The Benefits of Barberry

Barberry (also known as Berberis) is a genus of evergreen and deciduous shrubs. Barberries originate in subtropical and temperate areas of North and South America, Europe, Africa and Asia. They are generally between 5 and 16 feet in height and are notable for their thorny shoots. The plants bear tiny red fruits and have yellow flowers. There are various benefits to barberries, most of which are medicinal.

Ornamental

Barberries are popular ornamental shrubs for the decoration of gardens and parks, with their vibrant yellow flowers and small bright red fruit. Other than for purely ornamental purposes, barberries are also commonly used for property protection against burglars due to the fact that the thorny and thick shrubs function efficiently as a hedge.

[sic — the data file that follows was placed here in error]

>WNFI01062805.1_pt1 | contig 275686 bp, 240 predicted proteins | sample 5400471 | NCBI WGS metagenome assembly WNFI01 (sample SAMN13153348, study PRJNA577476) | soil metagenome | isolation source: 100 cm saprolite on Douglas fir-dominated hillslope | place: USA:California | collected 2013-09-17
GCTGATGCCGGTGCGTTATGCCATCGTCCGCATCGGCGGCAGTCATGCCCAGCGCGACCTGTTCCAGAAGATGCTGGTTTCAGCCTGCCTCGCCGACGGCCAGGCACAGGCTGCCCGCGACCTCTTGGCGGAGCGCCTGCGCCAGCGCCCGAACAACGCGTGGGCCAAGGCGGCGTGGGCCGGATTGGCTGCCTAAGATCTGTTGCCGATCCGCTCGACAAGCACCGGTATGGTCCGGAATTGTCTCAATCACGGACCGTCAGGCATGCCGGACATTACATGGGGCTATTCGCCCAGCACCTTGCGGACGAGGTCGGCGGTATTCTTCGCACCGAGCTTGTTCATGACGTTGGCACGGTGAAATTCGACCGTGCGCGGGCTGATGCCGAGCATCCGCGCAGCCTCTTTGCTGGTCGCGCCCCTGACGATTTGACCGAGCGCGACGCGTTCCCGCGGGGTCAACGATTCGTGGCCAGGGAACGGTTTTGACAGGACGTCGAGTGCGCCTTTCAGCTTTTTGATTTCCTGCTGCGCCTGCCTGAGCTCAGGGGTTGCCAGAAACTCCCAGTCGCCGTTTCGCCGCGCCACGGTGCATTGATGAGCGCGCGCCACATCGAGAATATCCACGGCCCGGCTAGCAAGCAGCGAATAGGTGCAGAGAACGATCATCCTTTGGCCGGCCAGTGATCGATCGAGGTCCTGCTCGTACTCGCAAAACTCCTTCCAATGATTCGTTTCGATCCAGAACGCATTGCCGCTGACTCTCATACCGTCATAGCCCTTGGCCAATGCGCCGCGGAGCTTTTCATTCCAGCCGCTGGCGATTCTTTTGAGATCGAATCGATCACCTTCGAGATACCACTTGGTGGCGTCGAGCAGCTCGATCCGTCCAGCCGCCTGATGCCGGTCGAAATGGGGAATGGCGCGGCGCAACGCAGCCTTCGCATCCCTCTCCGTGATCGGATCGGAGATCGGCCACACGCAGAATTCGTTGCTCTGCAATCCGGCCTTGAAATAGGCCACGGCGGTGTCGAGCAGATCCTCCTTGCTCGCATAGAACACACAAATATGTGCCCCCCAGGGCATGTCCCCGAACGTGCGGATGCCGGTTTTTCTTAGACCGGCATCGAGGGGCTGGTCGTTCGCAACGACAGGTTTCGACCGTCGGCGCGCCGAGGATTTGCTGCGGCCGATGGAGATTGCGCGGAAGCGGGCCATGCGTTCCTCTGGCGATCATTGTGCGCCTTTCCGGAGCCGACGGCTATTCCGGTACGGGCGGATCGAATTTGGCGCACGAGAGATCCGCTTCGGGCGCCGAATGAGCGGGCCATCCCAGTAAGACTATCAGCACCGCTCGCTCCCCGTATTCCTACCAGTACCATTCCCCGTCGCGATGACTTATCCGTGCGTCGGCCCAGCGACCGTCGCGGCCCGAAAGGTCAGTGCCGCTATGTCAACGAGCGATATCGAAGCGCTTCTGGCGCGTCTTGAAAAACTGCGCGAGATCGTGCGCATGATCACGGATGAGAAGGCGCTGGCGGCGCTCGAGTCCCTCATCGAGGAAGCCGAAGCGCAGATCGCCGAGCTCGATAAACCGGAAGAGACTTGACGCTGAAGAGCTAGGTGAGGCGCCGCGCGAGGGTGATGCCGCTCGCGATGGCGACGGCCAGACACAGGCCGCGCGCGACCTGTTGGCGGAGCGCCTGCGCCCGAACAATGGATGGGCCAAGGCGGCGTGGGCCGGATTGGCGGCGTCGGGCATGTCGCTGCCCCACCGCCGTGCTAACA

Digestive Disorders

Barberry has long been used as a traditional folk medicine for the treatment of digestive discomforts, including indigestion, heartburn, constipation and diarrhea. Barberry consists of berberine, which is a strong agent that works to decrease gastrointestinal pains and enhance digestion.

Inflammation

Barberry consists of an alkaloid by the name of berbamine. Berbamine is capable of reducing inflammation. As a result, the alkaloid is able to treat medical conditions such as rheumatoid arthritis and amebic hepatitis.

Urinary Tract Infections

Barberry is also used to treat urinary tract infections, of UTIs, which are bacterial infections. Berberine is efficient in fighting against bacteria such as Pseudomonas aeruginosa and Escherichia coli, both of which bring on urinary tract infections. The berry components of barberry are more effective than the roots in terms of fighting UTIs.

Keywords: barberry benefits, berberis benefits, barberry uses

About this Author

Isabel Prontes is a freelance writer and traveler residing in Manhattan, NY. She has traveled to five continents and counting. Her work has appeared on a number of websites, such as Travels, eHow.com and "Happy Living Magazine." Prontes has a professional background in public relations; she received a bachelor's degree in communication studies from Pace University.